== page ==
What is 'Debt-Adjusted Cash Flow - DACF'

Debt-adjusted cash flow (DACF) is commonly used to analyze oil companies and represents pre-tax operating cash flow (OCF) adjusted for financing expenses after taxes. Adjustments for exploration costs may also be included, as these vary from company to company depending on the accounting method used. By adding the exploration costs, the effect of the different accounting methods is removed. DACF is useful because companies finance themselves differently, with some relying more on debt.

Debt-adjusted cash flow is calculated as follows:

DACF = cash flow from operations + financing costs (after tax)

BREAKING DOWN 'Debt-Adjusted Cash Flow - DACF'

Debt-adjusted cash flow (DACF) is often used in valuation because it adjusts for the effects of a company's capital structure. If a company uses a lot of debt, the commonly used Price/Cash Flow (P/CF) ratio may indicate the company is relatively cheaper than if its debt were taken into account. P/CF is the ratio of the company's stock price to its cash flow. If a company employs debt, its cash flow may be boosted while its share price is unaffected, resulting in a lower P/CF ratio and making the company look relatively cheap.

The EV/DACF ratio removes this problem. EV, or enterprise value, reflects the amount of debt a company has, and DACF reflects the after-tax cost of that debt. The valuation ratio EV/EBITDA is used commonly to analyze companies in a variety of industries, including oil and gas. But in oil and gas, EV/DACF is also used as it adjusts for after-tax financing costs and exploration expenses, allowing for an apples-to-apples comparison.

RELATED TERMS
  1. Free Cash Flow Yield

    An overall return evaluation ratio of a stock, which standardizes ...
  2. Operating Cash Flow - OCF

    Operating Cash Flow (or OCF) is a measure of the amount of cash ...
  3. Free Cash Flow Per Share

    On a per share basis, free cash flow per share is cash available ...
  4. Price-To-Cash-Flow Ratio

    The price-to-cash-flow ratio is a stock valuation indicator that ...
  5. Levered Free Cash Flow

    The free cash flow that remains after a company has paid its ...
  6. Price Per Flowing Barrel

    A metric used to determine the value of a oil and gas company. ...
Related Articles
  1. Investing

    Is Sales Growth Weaker Than Inventory Growth?

    Find out why Goldman Sachs Equity Research is concerned about inventory growth, which appears to be outpacing sales growth for many U.S. sectors.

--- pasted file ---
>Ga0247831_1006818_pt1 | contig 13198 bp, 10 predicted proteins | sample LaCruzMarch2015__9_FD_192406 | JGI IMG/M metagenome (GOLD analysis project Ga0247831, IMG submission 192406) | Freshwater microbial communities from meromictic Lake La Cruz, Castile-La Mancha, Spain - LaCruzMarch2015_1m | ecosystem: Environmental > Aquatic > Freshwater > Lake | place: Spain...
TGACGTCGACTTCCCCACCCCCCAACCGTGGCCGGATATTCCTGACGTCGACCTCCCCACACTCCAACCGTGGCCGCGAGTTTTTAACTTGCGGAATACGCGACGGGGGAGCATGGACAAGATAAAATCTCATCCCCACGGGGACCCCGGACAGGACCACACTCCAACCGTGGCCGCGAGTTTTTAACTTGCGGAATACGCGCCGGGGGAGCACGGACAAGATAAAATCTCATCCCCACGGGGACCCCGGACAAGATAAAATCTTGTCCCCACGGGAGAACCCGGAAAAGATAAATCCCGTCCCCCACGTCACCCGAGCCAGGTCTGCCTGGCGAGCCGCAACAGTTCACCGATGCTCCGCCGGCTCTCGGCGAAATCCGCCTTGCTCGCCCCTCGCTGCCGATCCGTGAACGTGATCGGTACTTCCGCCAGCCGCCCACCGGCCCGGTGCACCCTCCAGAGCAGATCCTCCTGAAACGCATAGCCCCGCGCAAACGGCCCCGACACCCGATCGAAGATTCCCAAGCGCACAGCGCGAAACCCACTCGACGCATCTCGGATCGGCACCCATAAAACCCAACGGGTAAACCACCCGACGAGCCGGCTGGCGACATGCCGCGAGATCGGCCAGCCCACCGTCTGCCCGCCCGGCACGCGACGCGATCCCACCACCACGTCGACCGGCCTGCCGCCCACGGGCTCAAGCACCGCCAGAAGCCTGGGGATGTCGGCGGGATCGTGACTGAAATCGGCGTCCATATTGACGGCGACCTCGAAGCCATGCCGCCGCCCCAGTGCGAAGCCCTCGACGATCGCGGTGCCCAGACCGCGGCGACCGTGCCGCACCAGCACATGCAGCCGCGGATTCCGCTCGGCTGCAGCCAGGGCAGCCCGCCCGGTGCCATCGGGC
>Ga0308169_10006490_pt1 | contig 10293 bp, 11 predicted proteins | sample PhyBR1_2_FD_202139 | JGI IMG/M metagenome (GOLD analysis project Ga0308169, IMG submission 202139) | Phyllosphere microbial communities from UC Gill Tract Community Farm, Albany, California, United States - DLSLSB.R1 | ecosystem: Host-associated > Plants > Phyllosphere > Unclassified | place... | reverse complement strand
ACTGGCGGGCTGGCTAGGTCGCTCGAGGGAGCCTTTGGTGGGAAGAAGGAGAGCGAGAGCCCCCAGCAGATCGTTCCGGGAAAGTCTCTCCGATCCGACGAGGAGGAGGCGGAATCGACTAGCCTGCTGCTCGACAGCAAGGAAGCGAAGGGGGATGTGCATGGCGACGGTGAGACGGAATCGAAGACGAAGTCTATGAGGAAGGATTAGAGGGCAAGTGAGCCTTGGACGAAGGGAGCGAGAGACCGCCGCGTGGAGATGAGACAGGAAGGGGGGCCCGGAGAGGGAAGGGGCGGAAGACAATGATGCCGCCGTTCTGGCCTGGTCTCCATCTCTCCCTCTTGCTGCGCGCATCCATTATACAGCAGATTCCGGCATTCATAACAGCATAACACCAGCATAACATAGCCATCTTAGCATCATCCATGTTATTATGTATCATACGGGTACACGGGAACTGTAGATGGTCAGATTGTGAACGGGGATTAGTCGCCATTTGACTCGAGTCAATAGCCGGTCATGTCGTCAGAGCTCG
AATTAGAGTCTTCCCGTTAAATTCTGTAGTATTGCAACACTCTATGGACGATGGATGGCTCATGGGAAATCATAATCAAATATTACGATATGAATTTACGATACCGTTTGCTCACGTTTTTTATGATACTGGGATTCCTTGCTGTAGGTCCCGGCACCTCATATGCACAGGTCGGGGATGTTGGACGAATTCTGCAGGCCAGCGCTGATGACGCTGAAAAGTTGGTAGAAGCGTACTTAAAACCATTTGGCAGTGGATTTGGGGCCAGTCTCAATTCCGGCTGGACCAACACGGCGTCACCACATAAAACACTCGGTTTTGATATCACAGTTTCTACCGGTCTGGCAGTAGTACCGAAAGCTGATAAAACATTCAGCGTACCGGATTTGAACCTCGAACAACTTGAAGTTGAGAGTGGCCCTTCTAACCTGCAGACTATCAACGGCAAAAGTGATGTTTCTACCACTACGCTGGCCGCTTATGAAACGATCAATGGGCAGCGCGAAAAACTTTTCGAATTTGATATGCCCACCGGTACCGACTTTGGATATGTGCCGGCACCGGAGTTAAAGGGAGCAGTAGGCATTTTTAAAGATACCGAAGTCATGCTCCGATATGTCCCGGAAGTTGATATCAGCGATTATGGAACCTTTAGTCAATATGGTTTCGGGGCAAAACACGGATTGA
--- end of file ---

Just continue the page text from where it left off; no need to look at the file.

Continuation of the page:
2. Investing

    Evaluating A Statement Of Cash Flows

    The metrics for the Statement of Cash Flows is best viewed over time.
  3. Investing

    The Essentials Of Corporate Cash Flow

    Tune out the accounting noise and see whether a company is generating the stuff it needs to sustain itself.
  4. Investing

    Cash Flow Statement: Reviewing The Cash Flow From Operations

    Discover why cash flow from operating activities is significant to businesses, and learn the direct and indirect methods for calculating it.
  5. Investing

    Cash Flow Indicator Ratios

    Learn about the operating cash flow to sales ratio, free cash flow to operating cash flow ratio and free cash flow coverage ratio.
  6. Investing

    Financial Ratios to Spot Companies Headed for Bankruptcy

    Obtain information about specific financial ratios investors should monitor to get early warnings about companies potentially headed for bankruptcy.
  7. Investing

    Operating Cash Flow: Better Than Net Income?

    Differences between accrual accounting and cash flows show why net income is easier to manipulate.
  8. Tech

    Cash Flow Is King: How to Keep it Running

    Why is cash flow so important, and what steps can a business take to improve it?
RELATED FAQS
  1. What metrics can be used to evaluate companies in the oil and gas sector?

    Learn how to analyze oil and gas sector companies using the same metrics and analytical techniques as professional investment ... Read Answer >>
  2. What is the difference between cash flow and revenue?

    Understand the difference between cash flow and revenue as they relate to corporate accounting and the financial evaluation ... Read Answer >>
  3. What's more important, cash flow or profits?

    Learn about the different effects of cash flow and profit have on a business and how you can use the information for your ... Read Answer >>
  4. How should I evaluate a company with negative cash flow investing activities?

    Understand how a negative cash flow from investing activities should be evaluated. Learn the sources and uses of cash in ... Read Answer >>
Hot Definitions
  1. Initial Public Offering - IPO

    The first sale of stock by a private company to the public. IPOs are often issued by companies seeking the capital to expand ...
  2. Cost of Goods Sold - COGS

    Cost of goods sold (COGS) is the direct costs attributable to the production of the goods sold in a company.
  3. Profit and Loss Statement (P&L)

    A financial statement that summarizes the revenues, costs and expenses incurred during a specified period of time, usually ...
  4. Monte Carlo Simulation

    Monte Carlo simulations are used to model the probability of different outcomes in a process that cannot easily be predicted ...
  5. Price Elasticity of Demand

    Price elasticity of demand is a measure of the change in the quantity demanded or purchased of a product in relation to its ...
  6. Sharpe Ratio

    The Sharpe ratio is the average return earned in excess of the risk-free rate per unit of volatility or total risk.
Trading Center